Exercise-induced stroke is a condition where individuals experience a sudden cerebrovascular event while engaging in sports or shortly after completing a workout session. This phenomenon is highly dangerous and can have severe implications on the patient’s health and well-being. It is crucial to equip oneself with sufficient knowledge to prevent and manage this issue effectively.
What is exercise-induced stroke?
The role of physical exercise in human health is paramount. Through regular exercise, the brain can enhance focus, boost cognitive function, and promote overall well-being. However, in recent years, there has been a rising number of hospital admissions for the treatment of exercise-induced strokes, causing significant concern and hesitancy in engaging in physical activities.
A stroke occurs when the blood vessels in the brain become blocked or rupture, leading to inadequate blood flow and oxygen supply to the brain. This can severely impact brain functions. If not promptly addressed, it can result in stroke and even fatality.
Specialists in the field categorize exercise-induced strokes into two main groups:
Group 1: Strokes that occur in individuals with pre-existing risk factors, such as cerebral aneurysms, myocarditis, hypertension, diabetes, obesity, etc. These conditions can lead to conditions like coronary artery disease, cerebral ischemia, acute cerebral hemorrhage, etc. Patients often lack awareness of their underlying health conditions, which contributes to a sense of shock and prolonged depressive states when a stroke occurs.
Group 2: Strokes occur when individuals push themselves beyond their physical limits during exercise. For instance, someone who can typically run 3 miles (5 kilometers) may attempt to increase their speed to 6 miles (10 kilometers). However, on a particular day, they might excessively push themselves and run 25 miles (40-50 kilometers), causing their bodies to be overwhelmed. This scenario is quite common and significantly raises the risk of fatal consequences due to cerebral artery rupture.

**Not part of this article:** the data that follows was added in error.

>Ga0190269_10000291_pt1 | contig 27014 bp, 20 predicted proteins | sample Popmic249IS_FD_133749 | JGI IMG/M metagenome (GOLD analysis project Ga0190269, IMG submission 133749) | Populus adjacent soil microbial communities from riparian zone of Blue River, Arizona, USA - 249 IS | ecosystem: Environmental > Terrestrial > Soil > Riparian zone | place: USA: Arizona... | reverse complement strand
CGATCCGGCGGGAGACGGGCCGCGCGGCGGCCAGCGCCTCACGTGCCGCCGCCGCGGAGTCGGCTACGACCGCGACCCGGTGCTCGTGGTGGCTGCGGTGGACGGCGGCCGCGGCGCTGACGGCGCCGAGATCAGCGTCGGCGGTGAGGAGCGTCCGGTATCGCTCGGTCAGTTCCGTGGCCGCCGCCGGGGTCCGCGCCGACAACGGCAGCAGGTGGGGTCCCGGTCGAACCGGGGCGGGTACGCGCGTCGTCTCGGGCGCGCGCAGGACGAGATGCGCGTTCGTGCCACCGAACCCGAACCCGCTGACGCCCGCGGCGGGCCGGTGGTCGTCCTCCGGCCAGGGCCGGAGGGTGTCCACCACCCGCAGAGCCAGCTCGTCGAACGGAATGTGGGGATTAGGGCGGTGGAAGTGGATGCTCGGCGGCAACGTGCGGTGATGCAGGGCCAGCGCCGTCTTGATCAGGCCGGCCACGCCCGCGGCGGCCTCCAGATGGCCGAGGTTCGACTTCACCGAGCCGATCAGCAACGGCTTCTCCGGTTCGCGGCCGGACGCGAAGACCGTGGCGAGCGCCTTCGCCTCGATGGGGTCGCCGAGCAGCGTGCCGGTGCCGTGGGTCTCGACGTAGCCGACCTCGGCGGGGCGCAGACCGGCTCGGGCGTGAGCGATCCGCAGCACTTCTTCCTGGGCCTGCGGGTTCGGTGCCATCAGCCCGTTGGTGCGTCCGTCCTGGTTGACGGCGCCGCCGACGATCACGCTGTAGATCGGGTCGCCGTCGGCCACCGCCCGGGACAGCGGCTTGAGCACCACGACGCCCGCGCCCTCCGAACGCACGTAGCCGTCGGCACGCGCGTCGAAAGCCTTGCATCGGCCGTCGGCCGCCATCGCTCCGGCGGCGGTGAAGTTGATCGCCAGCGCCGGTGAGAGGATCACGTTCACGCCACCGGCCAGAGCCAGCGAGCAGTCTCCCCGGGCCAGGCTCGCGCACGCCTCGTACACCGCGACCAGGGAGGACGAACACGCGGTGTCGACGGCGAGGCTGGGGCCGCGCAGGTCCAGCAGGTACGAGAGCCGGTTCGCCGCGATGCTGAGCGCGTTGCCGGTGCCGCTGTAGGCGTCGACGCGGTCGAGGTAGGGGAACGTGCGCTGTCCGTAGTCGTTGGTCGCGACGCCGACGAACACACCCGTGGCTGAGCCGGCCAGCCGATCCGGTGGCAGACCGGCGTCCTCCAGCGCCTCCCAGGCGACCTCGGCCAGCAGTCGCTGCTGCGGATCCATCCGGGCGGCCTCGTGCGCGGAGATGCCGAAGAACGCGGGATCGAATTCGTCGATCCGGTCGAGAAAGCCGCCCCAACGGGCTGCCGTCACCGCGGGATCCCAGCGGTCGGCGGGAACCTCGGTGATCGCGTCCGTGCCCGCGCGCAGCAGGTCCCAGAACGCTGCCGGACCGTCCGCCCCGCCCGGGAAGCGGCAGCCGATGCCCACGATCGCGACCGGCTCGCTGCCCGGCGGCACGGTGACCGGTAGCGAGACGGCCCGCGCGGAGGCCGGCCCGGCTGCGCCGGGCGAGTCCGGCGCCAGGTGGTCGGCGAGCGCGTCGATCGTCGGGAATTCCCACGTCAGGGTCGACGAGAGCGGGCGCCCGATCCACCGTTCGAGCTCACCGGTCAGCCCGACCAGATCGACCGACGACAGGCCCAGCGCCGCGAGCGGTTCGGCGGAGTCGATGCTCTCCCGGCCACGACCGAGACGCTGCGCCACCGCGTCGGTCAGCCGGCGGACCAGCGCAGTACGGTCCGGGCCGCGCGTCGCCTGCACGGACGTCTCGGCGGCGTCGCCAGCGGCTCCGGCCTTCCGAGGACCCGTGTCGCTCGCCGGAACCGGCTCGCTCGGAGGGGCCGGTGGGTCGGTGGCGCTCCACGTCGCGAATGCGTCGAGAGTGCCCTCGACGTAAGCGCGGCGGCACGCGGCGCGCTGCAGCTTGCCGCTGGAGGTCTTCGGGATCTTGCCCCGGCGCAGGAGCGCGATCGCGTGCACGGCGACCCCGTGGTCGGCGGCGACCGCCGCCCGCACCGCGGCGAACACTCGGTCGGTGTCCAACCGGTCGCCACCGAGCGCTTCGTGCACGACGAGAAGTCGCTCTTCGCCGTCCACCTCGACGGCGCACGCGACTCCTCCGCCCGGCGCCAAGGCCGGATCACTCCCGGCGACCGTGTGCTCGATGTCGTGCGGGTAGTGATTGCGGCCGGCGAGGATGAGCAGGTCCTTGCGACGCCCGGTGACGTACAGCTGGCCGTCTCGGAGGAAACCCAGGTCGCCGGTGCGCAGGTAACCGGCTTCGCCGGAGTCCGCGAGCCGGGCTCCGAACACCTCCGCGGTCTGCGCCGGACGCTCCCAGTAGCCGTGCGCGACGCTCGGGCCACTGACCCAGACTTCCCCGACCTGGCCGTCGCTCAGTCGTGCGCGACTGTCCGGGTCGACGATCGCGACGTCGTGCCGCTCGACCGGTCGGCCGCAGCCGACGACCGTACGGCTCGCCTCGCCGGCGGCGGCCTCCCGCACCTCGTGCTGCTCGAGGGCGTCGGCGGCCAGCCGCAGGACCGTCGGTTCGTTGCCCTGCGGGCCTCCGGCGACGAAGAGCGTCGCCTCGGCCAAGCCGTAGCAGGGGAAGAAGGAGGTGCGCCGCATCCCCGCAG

It is not only older individuals but also young athletes who can experience stroke when engaging in excessive physical training. Therefore, it is crucial to pay close attention to one’s health to avoid unpredictable repercussions.
Causes of Stroke During Exercise
There are various factors that contribute to individuals experiencing stroke after exercise. However, the main issue still lies in the person’s health condition, underlying diseases, age, and intensity of their training.
Here are the causes and risk factors that lead to stroke during or after exercise:
- Elderly individuals engaging in early morning exercise.
- Young individuals immediately taking a shower after intense physical activity.
- Exercising excessively without proper control of intensity.
- Having underlying conditions such as cardiovascular diseases, high blood pressure, obesity, diabetes, high cholesterol, clotting disorders, or asthma.
- Frequently staying up late, having inadequate sleep.
- Poor and unbalanced diet, skipping meals, or lacking essential nutrients.
- Smoking, using stimulant substances, consuming excessive alcohol.
- Constantly experiencing stress, work pressure, and prolonged periods of stress.
Symptoms of Stroke After Exercise
The symptoms of stroke during sports or exercise are quite evident. However, since they often occur unexpectedly and suddenly, both the patient and those around them are usually unprepared. Therefore, it is important to be aware of the following signs in order to promptly detect and treat the condition.
- During physical activity, sudden onset of headaches, difficulty in movement, and instability.
- Seeing flashes of light, dizziness, decreased visual acuity, and poor vision.
- Numbness in the arms or legs, and stiffness in facial muscles.
- These are indications that you may be experiencing a stroke. If not detected and managed promptly, patients may face various dangerous complications.
How to Handle Stroke After Exercise?
Based on the signs of stroke in each individual, we will have different approaches to handle the situation.
For Transient Ischemic Attack (TIA):